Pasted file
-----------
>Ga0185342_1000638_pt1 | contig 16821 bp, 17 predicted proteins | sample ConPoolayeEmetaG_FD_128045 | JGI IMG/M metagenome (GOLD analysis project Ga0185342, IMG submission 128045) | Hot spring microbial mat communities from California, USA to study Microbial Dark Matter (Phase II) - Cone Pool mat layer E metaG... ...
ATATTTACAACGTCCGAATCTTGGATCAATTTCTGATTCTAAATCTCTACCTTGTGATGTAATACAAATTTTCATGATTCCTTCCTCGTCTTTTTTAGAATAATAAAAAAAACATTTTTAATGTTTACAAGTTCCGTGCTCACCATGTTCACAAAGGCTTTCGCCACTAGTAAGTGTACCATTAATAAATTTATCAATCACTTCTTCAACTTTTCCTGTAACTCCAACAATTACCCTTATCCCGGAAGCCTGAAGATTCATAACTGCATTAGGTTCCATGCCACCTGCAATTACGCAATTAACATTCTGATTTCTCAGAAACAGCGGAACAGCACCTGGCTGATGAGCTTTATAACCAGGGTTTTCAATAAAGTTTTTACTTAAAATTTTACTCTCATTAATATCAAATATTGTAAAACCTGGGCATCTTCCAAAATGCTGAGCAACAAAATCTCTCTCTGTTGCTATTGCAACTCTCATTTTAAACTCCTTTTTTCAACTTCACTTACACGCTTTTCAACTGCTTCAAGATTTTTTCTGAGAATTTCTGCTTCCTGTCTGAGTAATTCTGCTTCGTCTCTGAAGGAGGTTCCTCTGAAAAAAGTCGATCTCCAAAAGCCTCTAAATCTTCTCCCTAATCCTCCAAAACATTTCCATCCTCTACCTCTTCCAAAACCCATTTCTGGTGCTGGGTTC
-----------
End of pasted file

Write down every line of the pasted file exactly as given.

>Ga0185342_1000638_pt1 | contig 16821 bp, 17 predicted proteins | sample ConPoolayeEmetaG_FD_128045 | JGI IMG/M metagenome (GOLD analysis project Ga0185342, IMG submission 128045) | Hot spring microbial mat communities from California, USA to study Microbial Dark Matter (Phase II) - Cone Pool mat layer E metaG... ...
ATATTTACAACGTCCGAATCTTGGATCAATTTCTGATTCTAAATCTCTACCTTGTGATGTAATACAAATTTTCATGATTCCTTCCTCGTCTTTTTTAGAATAATAAAAAAAACATTTTTAATGTTTACAAGTTCCGTGCTCACCATGTTCACAAAGGCTTTCGCCACTAGTAAGTGTACCATTAATAAATTTATCAATCACTTCTTCAACTTTTCCTGTAACTCCAACAATTACCCTTATCCCGGAAGCCTGAAGATTCATAACTGCATTAGGTTCCATGCCACCTGCAATTACGCAATTAACATTCTGATTTCTCAGAAACAGCGGAACAGCACCTGGCTGATGAGCTTTATAACCAGGGTTTTCAATAAAGTTTTTACTTAAAATTTTACTCTCATTAATATCAAATATTGTAAAACCTGGGCATCTTCCAAAATGCTGAGCAACAAAATCTCTCTCTGTTGCTATTGCAACTCTCATTTTAAACTCCTTTTTTCAACTTCACTTACACGCTTTTCAACTGCTTCAAGATTTTTTCTGAGAATTTCTGCTTCCTGTCTGAGTAATTCTGCTTCGTCTCTGAAGGAGGTTCCTCTGAAAAAAGTCGATCTCCAAAAGCCTCTAAATCTTCTCCCTAATCCTCCAAAACATTTCCATCCTCTACCTCTTCCAAAACCCATTTCTGGTGCTGGGTTC